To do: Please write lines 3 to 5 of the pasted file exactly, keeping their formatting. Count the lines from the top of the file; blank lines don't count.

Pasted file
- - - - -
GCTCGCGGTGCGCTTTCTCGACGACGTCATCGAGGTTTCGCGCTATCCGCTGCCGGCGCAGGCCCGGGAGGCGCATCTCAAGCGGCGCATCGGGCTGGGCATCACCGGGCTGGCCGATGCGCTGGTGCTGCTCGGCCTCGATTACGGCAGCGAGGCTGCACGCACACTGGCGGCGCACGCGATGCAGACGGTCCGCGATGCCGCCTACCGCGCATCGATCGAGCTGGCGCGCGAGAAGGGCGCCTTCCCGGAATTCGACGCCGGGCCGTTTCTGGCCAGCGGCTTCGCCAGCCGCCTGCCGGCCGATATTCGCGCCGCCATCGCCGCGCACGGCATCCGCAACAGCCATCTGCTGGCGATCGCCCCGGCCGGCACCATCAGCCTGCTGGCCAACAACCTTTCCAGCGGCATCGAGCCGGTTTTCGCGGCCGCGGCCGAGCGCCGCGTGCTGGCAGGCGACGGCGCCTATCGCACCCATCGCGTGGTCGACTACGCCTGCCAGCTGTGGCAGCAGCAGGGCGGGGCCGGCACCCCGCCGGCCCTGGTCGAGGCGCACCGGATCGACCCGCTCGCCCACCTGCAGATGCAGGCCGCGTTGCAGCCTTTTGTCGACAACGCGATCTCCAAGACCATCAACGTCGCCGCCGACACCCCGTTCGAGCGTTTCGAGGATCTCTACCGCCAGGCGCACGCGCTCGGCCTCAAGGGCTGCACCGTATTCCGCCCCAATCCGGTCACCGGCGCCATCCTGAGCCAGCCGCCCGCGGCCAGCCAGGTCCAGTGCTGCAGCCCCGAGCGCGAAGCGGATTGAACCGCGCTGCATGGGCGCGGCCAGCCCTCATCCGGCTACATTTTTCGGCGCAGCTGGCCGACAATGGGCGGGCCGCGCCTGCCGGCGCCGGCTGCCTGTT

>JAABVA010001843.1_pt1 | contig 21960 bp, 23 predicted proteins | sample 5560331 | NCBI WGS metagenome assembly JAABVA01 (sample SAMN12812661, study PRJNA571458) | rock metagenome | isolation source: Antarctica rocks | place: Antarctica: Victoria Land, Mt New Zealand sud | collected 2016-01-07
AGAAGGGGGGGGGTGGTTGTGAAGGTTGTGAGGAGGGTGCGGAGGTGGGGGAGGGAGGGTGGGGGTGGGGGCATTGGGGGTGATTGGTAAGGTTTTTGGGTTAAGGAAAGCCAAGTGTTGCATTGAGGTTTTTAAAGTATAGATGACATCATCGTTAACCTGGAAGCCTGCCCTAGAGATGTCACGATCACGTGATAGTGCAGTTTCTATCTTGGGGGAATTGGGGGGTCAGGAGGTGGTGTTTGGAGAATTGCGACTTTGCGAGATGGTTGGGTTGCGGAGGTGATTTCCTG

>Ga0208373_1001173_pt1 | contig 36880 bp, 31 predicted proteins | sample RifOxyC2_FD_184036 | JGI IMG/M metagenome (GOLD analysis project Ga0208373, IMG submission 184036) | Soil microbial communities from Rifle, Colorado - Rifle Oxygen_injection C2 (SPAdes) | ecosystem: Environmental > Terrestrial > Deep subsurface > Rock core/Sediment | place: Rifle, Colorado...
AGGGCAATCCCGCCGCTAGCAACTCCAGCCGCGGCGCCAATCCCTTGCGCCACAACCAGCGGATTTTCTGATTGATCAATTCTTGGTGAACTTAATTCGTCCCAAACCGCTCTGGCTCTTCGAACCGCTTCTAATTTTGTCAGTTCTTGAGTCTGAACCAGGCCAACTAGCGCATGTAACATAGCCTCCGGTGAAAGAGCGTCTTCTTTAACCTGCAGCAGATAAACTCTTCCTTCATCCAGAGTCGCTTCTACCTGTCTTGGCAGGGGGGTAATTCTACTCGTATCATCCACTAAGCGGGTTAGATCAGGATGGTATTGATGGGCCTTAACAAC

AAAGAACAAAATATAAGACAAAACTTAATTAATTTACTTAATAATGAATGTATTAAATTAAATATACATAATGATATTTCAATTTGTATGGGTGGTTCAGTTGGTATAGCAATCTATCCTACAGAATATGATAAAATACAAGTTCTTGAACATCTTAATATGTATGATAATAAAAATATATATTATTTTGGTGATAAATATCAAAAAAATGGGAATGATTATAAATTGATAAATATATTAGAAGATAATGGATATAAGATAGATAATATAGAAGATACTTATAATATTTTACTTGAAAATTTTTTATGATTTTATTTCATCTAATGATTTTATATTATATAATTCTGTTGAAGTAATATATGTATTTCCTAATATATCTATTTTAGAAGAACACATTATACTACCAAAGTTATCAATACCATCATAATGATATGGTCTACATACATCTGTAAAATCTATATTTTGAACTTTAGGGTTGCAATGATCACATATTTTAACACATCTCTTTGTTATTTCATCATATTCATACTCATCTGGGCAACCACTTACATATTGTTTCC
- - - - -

AGAAGGGGGGGGGTGGTTGTGAAGGTTGTGAGGAGGGTGCGGAGGTGGGGGAGGGAGGGTGGGGGTGGGGGCATTGGGGGTGATTGGTAAGGTTTTTGGGTTAAGGAAAGCCAAGTGTTGCATTGAGGTTTTTAAAGTATAGATGACATCATCGTTAACCTGGAAGCCTGCCCTAGAGATGTCACGATCACGTGATAGTGCAGTTTCTATCTTGGGGGAATTGGGGGGTCAGGAGGTGGTGTTTGGAGAATTGCGACTTTGCGAGATGGTTGGGTTGCGGAGGTGATTTCCTG

>Ga0208373_1001173_pt1 | contig 36880 bp, 31 predicted proteins | sample RifOxyC2_FD_184036 | JGI IMG/M metagenome (GOLD analysis project Ga0208373, IMG submission 184036) | Soil microbial communities from Rifle, Colorado - Rifle Oxygen_injection C2 (SPAdes) | ecosystem: Environmental > Terrestrial > Deep subsurface > Rock core/Sediment | place: Rifle, Colorado...
AGGGCAATCCCGCCGCTAGCAACTCCAGCCGCGGCGCCAATCCCTTGCGCCACAACCAGCGGATTTTCTGATTGATCAATTCTTGGTGAACTTAATTCGTCCCAAACCGCTCTGGCTCTTCGAACCGCTTCTAATTTTGTCAGTTCTTGAGTCTGAACCAGGCCAACTAGCGCATGTAACATAGCCTCCGGTGAAAGAGCGTCTTCTTTAACCTGCAGCAGATAAACTCTTCCTTCATCCAGAGTCGCTTCTACCTGTCTTGGCAGGGGGGTAATTCTACTCGTATCATCCACTAAGCGGGTTAGATCAGGATGGTATTGATGGGCCTTAACAAC